Hate crimes, sometimes called bias-motivated crimes, are crimes committed because of the victim's actual or perceived race, religion, ethnicity, gender, sexual orientation, or disability. Hate crime laws vary from state to state. Not all state laws protect against all categories or types of bias crimes, and a few states don't have any laws against hate crimes. There are also federal laws against hate crimes that sometimes provide greater protection than state laws.
Hate crime legislation, drafted properly, does not violate the First Amendment. Hate crime laws punish acts—not beliefs, thoughts, or protected speech. Hate crime statutes do not punish or prohibit name-calling, verbal abuse, or expressions of hatred toward any group unless the abuse takes the form of a threat of violence. It is only when a defendant crosses the line from speech to action or threats that hate crime laws apply. For general information on hate crimes, see Hate Crimes: Laws and Penalties.
The First Amendment guarantees the right to free speech. But the right to free speech is not unlimited. Threats to kill or hurt people, sometimes called criminal threats or terrorist threats, are not protected by the First Amendment.
Although defendants have challenged hate crimes legislation on the ground that the laws violate their right to free speech, those challenges have generally not been successful, so long as the law criminalizes bias-motivated conduct, including threats, assault, and vandalism and not merely hateful thoughts or words. (Wisconsin v. Mitchell, 508 U.S. 476 (1993).) In order to withstand First Amendment challenges, hate crimes legislation must be carefully drafted to avoid criminalizing thoughts or protected speech, even when that speech is offensive and hateful. For example, religious leaders who preach against homosexuality cannot be charged with a hate crime, even though such speech may be offensive and hateful. So long as the preacher does not urge violence, the speech is protected and not criminal.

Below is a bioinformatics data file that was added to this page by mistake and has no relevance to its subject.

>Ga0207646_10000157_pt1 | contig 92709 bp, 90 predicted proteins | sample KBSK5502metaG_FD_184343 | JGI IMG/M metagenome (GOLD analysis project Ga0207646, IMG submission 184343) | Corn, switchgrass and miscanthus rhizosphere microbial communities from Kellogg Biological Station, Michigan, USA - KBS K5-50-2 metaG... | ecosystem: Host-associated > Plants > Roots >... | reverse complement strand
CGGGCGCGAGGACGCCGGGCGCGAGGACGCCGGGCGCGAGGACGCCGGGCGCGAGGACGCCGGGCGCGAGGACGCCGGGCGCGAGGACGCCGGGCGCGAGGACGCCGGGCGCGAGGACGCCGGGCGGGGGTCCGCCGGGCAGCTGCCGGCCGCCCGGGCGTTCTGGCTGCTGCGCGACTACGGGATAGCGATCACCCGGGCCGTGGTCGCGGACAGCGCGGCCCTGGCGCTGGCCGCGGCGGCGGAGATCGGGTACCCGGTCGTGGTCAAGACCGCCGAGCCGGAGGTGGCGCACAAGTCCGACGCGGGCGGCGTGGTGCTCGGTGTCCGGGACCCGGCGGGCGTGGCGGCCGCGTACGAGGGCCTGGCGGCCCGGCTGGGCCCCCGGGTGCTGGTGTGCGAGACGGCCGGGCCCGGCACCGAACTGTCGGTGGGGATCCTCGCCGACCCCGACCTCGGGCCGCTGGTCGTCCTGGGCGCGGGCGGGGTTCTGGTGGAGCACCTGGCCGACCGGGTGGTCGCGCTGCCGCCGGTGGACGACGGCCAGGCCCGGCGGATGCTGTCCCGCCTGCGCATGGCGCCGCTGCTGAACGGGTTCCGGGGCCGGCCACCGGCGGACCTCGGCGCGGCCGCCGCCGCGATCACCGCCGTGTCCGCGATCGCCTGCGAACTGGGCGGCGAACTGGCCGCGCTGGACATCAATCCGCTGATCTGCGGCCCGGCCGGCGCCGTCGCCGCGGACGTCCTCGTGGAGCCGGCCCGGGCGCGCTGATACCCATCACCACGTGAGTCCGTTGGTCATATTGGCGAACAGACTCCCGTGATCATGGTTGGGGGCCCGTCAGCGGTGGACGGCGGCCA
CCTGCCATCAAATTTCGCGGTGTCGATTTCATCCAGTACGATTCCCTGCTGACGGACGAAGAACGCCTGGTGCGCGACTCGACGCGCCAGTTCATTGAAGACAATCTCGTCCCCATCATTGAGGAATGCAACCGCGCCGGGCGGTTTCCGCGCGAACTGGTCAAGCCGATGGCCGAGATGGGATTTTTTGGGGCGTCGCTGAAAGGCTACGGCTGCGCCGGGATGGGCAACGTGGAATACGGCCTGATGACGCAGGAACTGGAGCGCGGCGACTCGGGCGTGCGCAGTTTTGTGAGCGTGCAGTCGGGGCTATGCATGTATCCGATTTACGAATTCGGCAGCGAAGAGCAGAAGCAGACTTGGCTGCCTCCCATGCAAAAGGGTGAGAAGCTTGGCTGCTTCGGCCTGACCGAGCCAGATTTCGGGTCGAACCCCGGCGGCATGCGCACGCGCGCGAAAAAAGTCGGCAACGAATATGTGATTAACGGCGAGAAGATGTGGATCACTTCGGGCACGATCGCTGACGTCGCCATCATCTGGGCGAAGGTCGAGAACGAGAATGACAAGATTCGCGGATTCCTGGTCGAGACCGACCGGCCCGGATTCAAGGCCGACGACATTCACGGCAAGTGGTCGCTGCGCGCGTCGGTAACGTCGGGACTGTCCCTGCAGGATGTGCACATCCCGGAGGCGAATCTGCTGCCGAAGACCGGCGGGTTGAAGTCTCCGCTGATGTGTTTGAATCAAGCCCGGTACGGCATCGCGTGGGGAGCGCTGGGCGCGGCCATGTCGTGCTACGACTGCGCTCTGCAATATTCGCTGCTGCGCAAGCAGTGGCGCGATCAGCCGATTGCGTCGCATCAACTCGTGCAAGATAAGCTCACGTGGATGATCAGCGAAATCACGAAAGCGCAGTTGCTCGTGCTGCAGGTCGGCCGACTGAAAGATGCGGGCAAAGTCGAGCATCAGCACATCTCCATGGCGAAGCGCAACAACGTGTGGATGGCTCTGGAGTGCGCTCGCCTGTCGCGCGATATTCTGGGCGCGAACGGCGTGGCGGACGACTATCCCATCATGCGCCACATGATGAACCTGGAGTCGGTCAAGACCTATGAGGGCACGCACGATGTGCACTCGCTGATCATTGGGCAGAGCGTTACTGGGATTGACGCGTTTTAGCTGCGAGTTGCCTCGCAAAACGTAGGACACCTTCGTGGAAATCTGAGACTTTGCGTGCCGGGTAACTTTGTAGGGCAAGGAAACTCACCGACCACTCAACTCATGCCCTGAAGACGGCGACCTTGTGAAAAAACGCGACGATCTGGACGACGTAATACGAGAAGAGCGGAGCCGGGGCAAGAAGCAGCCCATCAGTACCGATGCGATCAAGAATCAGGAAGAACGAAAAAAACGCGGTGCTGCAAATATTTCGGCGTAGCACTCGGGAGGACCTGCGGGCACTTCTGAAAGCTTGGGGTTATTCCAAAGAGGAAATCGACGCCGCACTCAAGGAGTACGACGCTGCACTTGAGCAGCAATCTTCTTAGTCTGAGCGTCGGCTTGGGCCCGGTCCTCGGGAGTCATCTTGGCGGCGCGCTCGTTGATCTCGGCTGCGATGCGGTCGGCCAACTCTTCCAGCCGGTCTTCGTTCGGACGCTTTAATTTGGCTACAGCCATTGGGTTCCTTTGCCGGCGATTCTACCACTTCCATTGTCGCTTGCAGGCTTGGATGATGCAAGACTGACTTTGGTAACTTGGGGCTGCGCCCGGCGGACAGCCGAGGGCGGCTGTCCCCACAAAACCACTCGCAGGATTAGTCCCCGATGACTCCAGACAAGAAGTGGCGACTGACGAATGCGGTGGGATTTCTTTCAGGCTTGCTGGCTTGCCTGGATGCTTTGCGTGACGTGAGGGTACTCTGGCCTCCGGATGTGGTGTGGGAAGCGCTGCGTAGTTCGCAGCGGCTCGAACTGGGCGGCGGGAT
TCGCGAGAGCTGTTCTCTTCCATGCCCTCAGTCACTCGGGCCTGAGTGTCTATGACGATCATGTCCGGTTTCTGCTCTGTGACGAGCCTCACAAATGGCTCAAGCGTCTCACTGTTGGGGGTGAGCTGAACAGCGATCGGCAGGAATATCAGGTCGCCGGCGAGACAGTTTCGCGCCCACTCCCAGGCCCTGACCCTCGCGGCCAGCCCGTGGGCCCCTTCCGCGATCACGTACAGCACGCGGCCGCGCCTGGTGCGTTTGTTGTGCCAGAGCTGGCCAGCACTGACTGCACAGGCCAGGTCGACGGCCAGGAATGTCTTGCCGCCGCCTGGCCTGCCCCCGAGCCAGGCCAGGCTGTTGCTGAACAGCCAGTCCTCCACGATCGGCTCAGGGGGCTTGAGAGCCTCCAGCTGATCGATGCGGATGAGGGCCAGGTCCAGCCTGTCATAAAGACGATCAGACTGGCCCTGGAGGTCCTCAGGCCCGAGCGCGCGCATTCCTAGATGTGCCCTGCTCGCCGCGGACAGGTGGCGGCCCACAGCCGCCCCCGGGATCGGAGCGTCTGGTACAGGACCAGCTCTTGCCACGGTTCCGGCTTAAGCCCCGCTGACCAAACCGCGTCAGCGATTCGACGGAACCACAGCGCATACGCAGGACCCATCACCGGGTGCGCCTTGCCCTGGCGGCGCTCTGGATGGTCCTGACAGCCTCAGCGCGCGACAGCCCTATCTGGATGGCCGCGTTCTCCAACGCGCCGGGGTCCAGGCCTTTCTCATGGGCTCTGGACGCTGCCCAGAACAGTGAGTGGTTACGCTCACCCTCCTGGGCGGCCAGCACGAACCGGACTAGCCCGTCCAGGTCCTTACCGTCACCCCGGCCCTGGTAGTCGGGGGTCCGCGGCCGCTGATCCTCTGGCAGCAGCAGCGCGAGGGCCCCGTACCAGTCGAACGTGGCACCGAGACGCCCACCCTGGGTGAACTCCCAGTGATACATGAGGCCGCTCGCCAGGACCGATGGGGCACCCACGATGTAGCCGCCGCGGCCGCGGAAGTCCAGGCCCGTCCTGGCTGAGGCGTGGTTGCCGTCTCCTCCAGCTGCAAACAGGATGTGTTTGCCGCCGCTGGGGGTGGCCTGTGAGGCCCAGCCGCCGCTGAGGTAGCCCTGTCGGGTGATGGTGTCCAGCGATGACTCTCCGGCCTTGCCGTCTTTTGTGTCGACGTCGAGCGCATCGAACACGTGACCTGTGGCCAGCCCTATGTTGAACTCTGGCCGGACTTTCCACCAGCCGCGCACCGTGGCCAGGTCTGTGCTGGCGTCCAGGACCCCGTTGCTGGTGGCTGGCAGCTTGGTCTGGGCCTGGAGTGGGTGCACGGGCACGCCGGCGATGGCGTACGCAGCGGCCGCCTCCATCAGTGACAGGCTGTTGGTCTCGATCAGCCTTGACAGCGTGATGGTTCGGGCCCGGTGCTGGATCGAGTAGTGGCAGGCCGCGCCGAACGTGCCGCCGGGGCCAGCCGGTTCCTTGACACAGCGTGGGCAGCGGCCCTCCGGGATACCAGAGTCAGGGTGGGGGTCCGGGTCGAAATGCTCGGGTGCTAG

Although hate speech is not itself a crime, it may be used as evidence in a hate crime case. As with all crimes, the prosecutor must prove each element of the crime beyond a reasonable doubt. This means proving both that the person committed a criminal act (such as arson or assault) and that the defendant did so with the prohibited intent. In order to show intent, the prosecutor must prove beyond a reasonable doubt that the defendant committed the crime because of the victim's race, color, religion, sexual orientation, or for some other prohibited reason. Proving that the defendant acted with hate crime intent can be challenging. For more information, see How do Prosecutors Prove Hate Crimes?
Oftentimes, a defendant's own statements (to police or others) are the only evidence of bias. For example, imagine a person who rails against gays and lesbians to anyone who will listen, using slurs and threatening to beat up gay people. The person then attacks a gay couple, hitting them and causing injury, while yelling insults about the couple's sexual orientation. The defendant is charged with a hate crime and the statements made before and during the attack are introduced as evidence of bias. It is the defendant's act (of attacking two people)—not the speech—that is criminal. However, the defendant's speech can be used as evidence of his intent.
If you are charged with or accused of committing a hate crime, you should talk to a local criminal defense attorney. An attorney can explain the law in your state and help you present the strongest possible defense.